All over the Aegean: a great Greek island-hopping odyssey | Travel
The bustle of the port is exhilarating: ship’s horns booming, sailors shouting, swarms of taxis on the quaysides. If a shot of adrenaline is required before any island-hopping adventure, Piraeus provides. I park myself in a kafeneio for an hour and drink in – with some bitter Greek coffee – the sheer excitement of travel in a place where millions of odysseys have begun.
When it comes to Greek island hopping, I really thought I’d missed the boat. “You should’ve seen it 30 years ago: it’s not the same now,” people had been telling me, along with tales of ferry chaos, rip-off prices and the blight of mass tourism. But now I’m in Piraeus, 10km south-west of central Athens, and it feels right. I’m going to what I hope are out-of-the-way islands – Ikaria, Kalymnos, Amorgos, Folegandros, Milos and Sifnos – each with a unique character. A great loop of seafaring will, over the next few weeks, take me across the Aegean Sea and back here.
But first I have a night in the port. I wander up to my hotel, The Alex, and discover that it has opened that very day. I am its first-ever guest. Konstantinos, the excited owner, is bent on proving that Piraeus is a worthy stopover and takes me on a whirlwind tour. Through him I see the magic of the place and the unbroken seafaring traditions that still pull the strings. We finish at sunset in his rooftop restaurant, with a stunning view across the port and all the way to the Parthenon, lit up on its distant hill.
Next morning I am at gate two on the quayside, where boarding is quick, efficient and not at all chaotic. Most people on the boat are going to Mykonos, but I am staying on to a lesser-known island: Ikaria, which has a reputation for its inhabitants living to fabulous old age. It was also, I read on the ferry deck, a place of exile for 16,000 communists after the second world war. Maybe I can weave these two themes together? As I tuck into a spinach and cheese pie, this foreknowledge gives me a sense of relief: the first chapter of my own odyssey is already shaping up.
Seven hours later I am sitting in a cafe in one of Ikaria’s two ports. Evdilos is a smartly painted village on a steep mountain slope covered in oaks and plumes of pink oleanders. My guide is Urania, local artist and travel agent, who walks me up through the village’s shady lanes and then back to a cafe by the sea.
“Ask me anything,” she says, ordering iced coffees and local cakes, “except – please – nothing about longevity.” It transpires that a couple of newspaper articles on the Ikarian age phenomenon triggered a deadly deluge of outsiders, all pestering anyone with half a wrinkle to cough up the secret of long life.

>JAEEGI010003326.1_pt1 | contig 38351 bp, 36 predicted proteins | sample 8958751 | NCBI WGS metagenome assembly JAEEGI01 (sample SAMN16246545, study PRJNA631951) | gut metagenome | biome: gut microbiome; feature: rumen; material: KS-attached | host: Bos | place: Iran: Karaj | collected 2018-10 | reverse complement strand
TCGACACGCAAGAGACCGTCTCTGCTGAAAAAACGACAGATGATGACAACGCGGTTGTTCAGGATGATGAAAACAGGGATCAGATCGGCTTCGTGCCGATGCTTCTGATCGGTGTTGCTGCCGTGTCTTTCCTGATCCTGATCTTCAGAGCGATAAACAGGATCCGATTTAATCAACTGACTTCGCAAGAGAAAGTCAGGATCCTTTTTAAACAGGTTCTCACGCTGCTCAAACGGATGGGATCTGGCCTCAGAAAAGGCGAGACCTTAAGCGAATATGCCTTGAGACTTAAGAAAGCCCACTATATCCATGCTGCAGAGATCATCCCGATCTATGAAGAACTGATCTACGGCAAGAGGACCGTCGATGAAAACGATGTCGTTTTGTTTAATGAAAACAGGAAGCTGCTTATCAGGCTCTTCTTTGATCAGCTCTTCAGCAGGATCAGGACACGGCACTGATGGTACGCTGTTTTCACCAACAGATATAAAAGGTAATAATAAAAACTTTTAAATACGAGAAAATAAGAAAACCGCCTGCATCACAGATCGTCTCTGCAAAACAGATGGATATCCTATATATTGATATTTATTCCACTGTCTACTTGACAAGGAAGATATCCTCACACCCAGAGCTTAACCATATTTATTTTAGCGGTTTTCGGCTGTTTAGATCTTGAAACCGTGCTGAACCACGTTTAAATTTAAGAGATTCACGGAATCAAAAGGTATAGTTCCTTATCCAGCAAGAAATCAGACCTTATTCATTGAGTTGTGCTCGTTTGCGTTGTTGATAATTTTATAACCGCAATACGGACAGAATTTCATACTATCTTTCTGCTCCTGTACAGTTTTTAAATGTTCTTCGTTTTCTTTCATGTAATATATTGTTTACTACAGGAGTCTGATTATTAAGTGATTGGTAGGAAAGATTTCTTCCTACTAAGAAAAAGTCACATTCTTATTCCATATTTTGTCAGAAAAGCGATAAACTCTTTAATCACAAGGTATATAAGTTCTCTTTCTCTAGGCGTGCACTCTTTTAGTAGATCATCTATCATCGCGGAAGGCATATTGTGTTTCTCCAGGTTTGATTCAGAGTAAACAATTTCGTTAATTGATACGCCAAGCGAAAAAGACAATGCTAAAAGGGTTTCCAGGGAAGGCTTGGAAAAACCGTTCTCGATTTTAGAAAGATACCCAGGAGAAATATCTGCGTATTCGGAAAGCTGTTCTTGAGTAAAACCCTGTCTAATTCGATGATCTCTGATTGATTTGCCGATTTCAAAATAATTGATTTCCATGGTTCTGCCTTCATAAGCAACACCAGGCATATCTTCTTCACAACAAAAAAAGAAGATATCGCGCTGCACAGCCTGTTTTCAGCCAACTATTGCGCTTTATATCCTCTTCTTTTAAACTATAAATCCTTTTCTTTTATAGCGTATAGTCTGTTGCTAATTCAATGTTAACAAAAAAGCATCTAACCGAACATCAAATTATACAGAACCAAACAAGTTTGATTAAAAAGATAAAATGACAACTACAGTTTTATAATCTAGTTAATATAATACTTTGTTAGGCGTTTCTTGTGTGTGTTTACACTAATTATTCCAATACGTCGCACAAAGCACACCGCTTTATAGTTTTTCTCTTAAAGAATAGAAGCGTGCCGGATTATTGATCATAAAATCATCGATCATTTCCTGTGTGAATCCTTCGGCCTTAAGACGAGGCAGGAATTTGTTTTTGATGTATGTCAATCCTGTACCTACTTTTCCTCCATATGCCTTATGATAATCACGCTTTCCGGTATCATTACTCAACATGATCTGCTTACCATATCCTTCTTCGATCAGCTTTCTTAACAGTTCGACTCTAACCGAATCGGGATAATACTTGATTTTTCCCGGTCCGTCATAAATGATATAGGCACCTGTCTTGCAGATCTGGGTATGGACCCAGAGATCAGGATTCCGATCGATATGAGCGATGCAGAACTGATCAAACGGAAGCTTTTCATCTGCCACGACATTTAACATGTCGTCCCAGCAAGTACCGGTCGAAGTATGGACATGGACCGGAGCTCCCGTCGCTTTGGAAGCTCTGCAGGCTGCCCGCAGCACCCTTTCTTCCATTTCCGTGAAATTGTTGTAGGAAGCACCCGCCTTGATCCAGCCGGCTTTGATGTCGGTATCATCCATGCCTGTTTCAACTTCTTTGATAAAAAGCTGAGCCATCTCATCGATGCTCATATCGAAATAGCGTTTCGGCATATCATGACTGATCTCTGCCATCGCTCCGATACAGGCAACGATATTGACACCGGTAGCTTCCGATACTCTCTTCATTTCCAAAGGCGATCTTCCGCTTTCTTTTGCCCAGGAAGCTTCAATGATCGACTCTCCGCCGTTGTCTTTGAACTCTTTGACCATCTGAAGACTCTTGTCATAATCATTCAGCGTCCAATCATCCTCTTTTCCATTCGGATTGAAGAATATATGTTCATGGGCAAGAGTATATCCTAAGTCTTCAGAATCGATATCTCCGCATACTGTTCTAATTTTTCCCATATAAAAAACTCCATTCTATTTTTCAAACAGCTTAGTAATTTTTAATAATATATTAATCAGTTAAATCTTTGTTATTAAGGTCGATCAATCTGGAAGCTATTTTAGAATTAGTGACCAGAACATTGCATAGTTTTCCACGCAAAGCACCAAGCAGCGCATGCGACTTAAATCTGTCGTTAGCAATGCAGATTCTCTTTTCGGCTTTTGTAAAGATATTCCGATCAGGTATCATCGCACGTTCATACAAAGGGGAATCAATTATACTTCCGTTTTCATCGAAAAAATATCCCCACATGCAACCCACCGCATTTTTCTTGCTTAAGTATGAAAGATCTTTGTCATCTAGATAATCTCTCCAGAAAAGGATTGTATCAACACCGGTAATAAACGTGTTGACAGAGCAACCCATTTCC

“At first we were all very polite,” Urania says. “I even arranged for one American channel to film a 97-year-old having breakfast, but when he rolled a cigarette, the director went crazy, shouting that it was all wrong. Now the old people refuse to tell their age.”
“I’m not interested in longevity,” I assure her, inwardly cursing.
“Good,” she says, cutting up the cakes for us to share. “The other subject to avoid is the communist stuff, but that wouldn’t interest you, would it?”
“Not at all.”
Later, Urania’s husband, Theo, gives me a lift to my hotel, the family-run Erofili up the coast in the village of Armenistis. I swim, then go for dinner at local restaurant Mary Mary, where Nikos, the owner, recommends the traditional Ikaria pie, filled with mixed greens, and soufiko.
“We eat lots of greens,” he tells me. “Soufiko is really just a mixture of what you have in the garden.” Nikos adds twists to such simple traditions, making superbly tasty dishes. His long-term ambition, however, belies this sophistication: he plans to retire to a smallholding up on the mountain. “I’ll keep chickens, grow vegetables and make cheese.”
Next day Urania and I drive up into the hills, and into the trees. Ikaria is a green island, and for centuries most of the population lived away from the coast. The old stone houses, some still inhabited, all face away from the sea, a relic of the time when pirates would roam the Aegean, looking for settlements to raid. In Christos Raches, the population went one step further, working their fields by night to avoid piratical attention. It still retains some of that nocturnal habit: its beautiful shady square is surrounded by tavernas, and at its liveliest after midnight. All around are oak forests and deep gorges dotted with waterfalls.
On a nearby hillside, local pharmacist Nikos Afianes is developing a vineyard and winery that also harks back to Ikaria’s past. “When I started, people told me that the soil was acidic, totally unsuitable for vines,” he says, “but I knew that in ancient times the island was famous for its wine.”